Our Lord’s reply at first seems rather brusque.  He said, “Woman, what does this have to do with me? My hour has not yet come.”  Jesus reference to “his hour” alerts us to the fact that already at this early stage of his ministry, Jesus’ focus was on purpose for which he had come into the world.  On two occasions opponents are unable to seize Jesus because we are told, “his hour had not yet come.”  Finally, during Holy Week Jesus said, “The hour has come for the Son of Man to be glorified. Truly, truly, I say to you, unless a grain of wheat falls into the earth and dies, it remains alone; but if it dies, it bears much fruit.”  In John’s Gospel, our Lord’s reference to “his hour” alerts us to the fact that this event is to be seen in relation to Jesus’ cross.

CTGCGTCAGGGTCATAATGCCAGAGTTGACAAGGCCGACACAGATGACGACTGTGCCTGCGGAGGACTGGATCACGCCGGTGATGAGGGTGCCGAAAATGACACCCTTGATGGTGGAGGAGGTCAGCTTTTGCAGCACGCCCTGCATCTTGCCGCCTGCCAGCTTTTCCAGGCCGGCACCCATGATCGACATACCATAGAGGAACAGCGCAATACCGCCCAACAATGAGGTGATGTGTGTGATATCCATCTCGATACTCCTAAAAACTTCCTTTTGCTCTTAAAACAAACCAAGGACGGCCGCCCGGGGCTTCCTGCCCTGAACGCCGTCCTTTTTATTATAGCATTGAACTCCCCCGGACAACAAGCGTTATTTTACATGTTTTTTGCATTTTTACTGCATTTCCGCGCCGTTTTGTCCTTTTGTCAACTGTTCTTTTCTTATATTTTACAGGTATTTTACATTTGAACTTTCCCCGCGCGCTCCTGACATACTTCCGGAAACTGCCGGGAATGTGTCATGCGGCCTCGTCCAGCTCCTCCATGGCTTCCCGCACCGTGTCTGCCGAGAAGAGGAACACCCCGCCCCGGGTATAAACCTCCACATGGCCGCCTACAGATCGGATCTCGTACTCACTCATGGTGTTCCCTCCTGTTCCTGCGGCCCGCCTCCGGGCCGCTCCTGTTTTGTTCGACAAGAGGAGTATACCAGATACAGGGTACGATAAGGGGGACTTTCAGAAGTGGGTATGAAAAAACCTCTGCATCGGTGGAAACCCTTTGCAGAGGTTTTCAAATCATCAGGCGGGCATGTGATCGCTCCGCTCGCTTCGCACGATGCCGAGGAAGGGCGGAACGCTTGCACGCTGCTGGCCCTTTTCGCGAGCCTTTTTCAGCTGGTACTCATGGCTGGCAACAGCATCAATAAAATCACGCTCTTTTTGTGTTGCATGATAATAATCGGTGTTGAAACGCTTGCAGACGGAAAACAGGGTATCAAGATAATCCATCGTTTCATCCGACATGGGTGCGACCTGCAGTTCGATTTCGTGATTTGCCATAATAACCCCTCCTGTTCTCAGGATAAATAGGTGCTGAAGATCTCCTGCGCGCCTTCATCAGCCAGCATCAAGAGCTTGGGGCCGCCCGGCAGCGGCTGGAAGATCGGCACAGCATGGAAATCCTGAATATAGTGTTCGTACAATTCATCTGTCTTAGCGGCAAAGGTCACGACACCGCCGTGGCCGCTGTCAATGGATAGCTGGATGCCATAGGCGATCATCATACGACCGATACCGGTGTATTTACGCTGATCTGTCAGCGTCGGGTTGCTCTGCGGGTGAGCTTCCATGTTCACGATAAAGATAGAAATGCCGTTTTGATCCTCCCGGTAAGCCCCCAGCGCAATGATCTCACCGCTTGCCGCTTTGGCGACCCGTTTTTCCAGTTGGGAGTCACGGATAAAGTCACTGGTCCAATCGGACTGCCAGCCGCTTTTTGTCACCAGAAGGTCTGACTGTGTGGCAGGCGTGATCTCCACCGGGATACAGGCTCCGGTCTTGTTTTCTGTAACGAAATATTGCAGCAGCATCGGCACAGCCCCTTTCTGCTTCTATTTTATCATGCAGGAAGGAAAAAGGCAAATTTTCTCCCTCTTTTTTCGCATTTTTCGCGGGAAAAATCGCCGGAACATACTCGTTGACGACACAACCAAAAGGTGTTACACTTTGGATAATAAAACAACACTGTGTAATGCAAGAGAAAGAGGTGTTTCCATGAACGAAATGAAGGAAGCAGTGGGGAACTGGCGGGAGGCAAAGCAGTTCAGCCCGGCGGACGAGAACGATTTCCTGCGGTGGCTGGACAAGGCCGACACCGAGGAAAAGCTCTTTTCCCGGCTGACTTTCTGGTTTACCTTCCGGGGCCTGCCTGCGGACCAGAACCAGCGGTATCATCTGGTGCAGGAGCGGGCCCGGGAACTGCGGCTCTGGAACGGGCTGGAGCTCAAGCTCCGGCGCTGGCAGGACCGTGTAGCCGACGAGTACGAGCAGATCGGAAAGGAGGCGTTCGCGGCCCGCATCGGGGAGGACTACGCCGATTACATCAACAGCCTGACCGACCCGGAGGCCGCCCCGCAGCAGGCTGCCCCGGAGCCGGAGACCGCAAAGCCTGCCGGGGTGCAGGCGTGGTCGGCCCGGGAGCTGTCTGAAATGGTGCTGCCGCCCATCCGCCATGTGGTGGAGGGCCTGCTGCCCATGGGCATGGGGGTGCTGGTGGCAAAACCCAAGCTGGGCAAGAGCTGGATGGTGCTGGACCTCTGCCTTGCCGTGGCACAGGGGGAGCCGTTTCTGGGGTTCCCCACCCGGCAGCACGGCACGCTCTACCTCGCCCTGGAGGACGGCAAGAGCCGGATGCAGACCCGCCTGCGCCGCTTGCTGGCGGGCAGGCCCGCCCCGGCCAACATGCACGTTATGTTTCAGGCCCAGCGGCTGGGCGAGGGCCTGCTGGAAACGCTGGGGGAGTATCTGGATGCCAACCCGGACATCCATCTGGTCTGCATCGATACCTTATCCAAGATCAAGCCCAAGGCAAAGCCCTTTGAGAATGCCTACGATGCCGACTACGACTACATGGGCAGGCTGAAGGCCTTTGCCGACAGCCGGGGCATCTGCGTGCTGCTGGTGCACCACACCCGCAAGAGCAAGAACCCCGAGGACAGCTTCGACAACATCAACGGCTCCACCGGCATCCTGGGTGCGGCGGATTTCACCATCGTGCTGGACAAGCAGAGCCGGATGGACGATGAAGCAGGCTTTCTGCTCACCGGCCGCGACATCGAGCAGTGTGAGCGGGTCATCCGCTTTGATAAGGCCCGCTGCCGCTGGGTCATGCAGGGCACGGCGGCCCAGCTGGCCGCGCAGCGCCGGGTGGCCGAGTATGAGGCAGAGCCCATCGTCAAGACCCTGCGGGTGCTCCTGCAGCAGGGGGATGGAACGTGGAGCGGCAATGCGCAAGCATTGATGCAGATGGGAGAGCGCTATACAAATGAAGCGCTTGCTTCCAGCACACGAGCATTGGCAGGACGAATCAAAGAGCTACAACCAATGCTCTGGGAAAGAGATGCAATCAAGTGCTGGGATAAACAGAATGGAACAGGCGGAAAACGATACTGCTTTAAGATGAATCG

However, Mary continued to trust that Jesus could, and would, do something.  She told the servants, “Do whatever he tells you.”  John says that there were six stone water jars there for the Jewish rites of purification, each holding twenty or thirty gallons.  As we know from Josh Schiff’s trip, they had been made right in the area.
            Jesus told the servants, “Fill the jars with water,” so they filled them to the top.  Then he said, “Now draw some out and take it to the master of the feast.”  You have to wonder what the servants thought about this instruction. But they did it, and when the master of the feast tasted what they brought, the water had become wine.  In fact, it was wine that was a better quality than the wine that had been served thus far at the wedding banquet.
            Jesus turned the water into wine.  And then John tells us: “This, the first of his signs, Jesus did at Cana in Galilee, and manifested his glory. And his disciples believed in him.” We have already seen the significant term “hour.”  Now John piles up language in which we see that this miracle is about more than just saving people from embarrassment at a wedding.